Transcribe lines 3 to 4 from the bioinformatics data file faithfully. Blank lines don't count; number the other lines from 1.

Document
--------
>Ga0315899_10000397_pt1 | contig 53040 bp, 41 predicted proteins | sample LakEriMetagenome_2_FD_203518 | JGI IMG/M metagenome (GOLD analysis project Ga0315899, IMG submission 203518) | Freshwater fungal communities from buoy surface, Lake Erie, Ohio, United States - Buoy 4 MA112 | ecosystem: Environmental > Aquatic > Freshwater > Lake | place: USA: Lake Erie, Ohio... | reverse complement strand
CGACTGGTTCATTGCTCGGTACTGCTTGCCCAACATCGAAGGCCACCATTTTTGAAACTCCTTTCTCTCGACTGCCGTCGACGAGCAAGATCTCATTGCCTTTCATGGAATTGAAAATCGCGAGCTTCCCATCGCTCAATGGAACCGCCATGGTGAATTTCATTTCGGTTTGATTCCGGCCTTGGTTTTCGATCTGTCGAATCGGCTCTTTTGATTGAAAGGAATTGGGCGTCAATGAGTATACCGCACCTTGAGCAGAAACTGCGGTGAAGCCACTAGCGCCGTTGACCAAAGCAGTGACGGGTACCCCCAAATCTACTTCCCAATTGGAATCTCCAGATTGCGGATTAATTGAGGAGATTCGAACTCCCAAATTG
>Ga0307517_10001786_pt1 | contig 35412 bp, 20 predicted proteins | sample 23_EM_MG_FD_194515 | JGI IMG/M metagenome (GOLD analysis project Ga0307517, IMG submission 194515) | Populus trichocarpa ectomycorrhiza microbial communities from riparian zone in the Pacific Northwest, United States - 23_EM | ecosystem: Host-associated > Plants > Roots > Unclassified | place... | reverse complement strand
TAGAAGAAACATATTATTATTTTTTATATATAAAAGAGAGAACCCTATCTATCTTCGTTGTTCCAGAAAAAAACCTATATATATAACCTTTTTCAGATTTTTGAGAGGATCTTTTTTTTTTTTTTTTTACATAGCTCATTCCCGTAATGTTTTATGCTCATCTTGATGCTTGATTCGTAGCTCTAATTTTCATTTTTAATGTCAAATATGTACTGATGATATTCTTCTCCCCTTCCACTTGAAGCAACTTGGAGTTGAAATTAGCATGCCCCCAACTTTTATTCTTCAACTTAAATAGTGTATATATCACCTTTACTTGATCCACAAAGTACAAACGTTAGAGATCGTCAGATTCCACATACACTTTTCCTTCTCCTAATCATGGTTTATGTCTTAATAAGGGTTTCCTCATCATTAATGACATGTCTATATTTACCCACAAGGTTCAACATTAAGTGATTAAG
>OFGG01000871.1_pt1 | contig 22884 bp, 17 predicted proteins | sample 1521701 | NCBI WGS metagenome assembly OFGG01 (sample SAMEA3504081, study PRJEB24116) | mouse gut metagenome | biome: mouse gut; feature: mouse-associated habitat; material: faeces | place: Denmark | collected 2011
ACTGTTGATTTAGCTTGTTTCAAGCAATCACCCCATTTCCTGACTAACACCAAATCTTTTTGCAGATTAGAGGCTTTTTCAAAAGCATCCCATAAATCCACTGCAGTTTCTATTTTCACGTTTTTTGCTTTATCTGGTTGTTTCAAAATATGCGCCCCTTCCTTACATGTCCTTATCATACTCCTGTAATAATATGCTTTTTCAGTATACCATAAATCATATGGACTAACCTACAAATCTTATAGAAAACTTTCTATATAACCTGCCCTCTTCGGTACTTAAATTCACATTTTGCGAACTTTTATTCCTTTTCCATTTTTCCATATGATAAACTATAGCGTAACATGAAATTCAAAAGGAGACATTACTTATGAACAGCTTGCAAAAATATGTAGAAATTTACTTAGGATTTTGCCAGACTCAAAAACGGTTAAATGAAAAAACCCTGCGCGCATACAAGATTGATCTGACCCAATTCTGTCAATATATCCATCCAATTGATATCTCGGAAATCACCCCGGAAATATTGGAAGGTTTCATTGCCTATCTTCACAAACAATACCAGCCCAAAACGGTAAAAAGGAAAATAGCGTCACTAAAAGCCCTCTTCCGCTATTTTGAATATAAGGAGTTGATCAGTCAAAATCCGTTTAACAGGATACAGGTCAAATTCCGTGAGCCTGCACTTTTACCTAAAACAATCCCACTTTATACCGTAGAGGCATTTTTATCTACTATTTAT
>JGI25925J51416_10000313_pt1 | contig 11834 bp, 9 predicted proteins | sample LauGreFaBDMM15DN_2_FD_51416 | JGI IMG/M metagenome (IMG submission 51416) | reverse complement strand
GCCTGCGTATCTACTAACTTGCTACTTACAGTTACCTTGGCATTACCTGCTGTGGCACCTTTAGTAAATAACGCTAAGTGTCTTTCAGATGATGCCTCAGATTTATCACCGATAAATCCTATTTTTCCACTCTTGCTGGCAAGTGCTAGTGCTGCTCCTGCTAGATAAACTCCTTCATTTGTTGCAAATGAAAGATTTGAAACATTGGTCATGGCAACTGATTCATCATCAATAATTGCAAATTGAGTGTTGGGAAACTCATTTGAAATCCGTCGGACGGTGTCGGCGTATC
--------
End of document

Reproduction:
>Ga0307517_10001786_pt1 | contig 35412 bp, 20 predicted proteins | sample 23_EM_MG_FD_194515 | JGI IMG/M metagenome (GOLD analysis project Ga0307517, IMG submission 194515) | Populus trichocarpa ectomycorrhiza microbial communities from riparian zone in the Pacific Northwest, United States - 23_EM | ecosystem: Host-associated > Plants > Roots > Unclassified | place... | reverse complement strand
TAGAAGAAACATATTATTATTTTTTATATATAAAAGAGAGAACCCTATCTATCTTCGTTGTTCCAGAAAAAAACCTATATATATAACCTTTTTCAGATTTTTGAGAGGATCTTTTTTTTTTTTTTTTTACATAGCTCATTCCCGTAATGTTTTATGCTCATCTTGATGCTTGATTCGTAGCTCTAATTTTCATTTTTAATGTCAAATATGTACTGATGATATTCTTCTCCCCTTCCACTTGAAGCAACTTGGAGTTGAAATTAGCATGCCCCCAACTTTTATTCTTCAACTTAAATAGTGTATATATCACCTTTACTTGATCCACAAAGTACAAACGTTAGAGATCGTCAGATTCCACATACACTTTTCCTTCTCCTAATCATGGTTTATGTCTTAATAAGGGTTTCCTCATCATTAATGACATGTCTATATTTACCCACAAGGTTCAACATTAAGTGATTAAG